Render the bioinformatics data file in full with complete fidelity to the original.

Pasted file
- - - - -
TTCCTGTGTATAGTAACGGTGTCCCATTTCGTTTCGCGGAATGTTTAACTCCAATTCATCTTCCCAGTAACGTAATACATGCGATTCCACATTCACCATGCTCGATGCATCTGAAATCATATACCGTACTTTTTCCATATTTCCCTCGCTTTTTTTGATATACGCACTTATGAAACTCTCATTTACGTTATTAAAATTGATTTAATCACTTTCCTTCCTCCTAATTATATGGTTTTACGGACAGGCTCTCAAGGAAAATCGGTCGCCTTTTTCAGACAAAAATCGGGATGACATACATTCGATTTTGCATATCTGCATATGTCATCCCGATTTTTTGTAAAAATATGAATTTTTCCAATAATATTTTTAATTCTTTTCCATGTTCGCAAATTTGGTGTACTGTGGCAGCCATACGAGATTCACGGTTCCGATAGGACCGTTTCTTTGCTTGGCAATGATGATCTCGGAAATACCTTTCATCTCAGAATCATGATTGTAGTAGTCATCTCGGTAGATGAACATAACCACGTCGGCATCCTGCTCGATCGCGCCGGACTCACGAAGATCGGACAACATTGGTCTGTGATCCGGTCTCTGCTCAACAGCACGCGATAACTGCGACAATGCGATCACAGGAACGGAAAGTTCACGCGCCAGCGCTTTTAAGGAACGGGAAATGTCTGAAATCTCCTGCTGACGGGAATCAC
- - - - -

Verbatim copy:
TTCCTGTGTATAGTAACGGTGTCCCATTTCGTTTCGCGGAATGTTTAACTCCAATTCATCTTCCCAGTAACGTAATACATGCGATTCCACATTCACCATGCTCGATGCATCTGAAATCATATACCGTACTTTTTCCATATTTCCCTCGCTTTTTTTGATATACGCACTTATGAAACTCTCATTTACGTTATTAAAATTGATTTAATCACTTTCCTTCCTCCTAATTATATGGTTTTACGGACAGGCTCTCAAGGAAAATCGGTCGCCTTTTTCAGACAAAAATCGGGATGACATACATTCGATTTTGCATATCTGCATATGTCATCCCGATTTTTTGTAAAAATATGAATTTTTCCAATAATATTTTTAATTCTTTTCCATGTTCGCAAATTTGGTGTACTGTGGCAGCCATACGAGATTCACGGTTCCGATAGGACCGTTTCTTTGCTTGGCAATGATGATCTCGGAAATACCTTTCATCTCAGAATCATGATTGTAGTAGTCATCTCGGTAGATGAACATAACCACGTCGGCATCCTGCTCGATCGCGCCGGACTCACGAAGATCGGACAACATTGGTCTGTGATCCGGTCTCTGCTCAACAGCACGCGATAACTGCGACAATGCGATCACAGGAACGGAAAGTTCACGCGCCAGCGCTTTTAAGGAACGGGAAATGTCTGAAATCTCCTGCTGACGGGAATCAC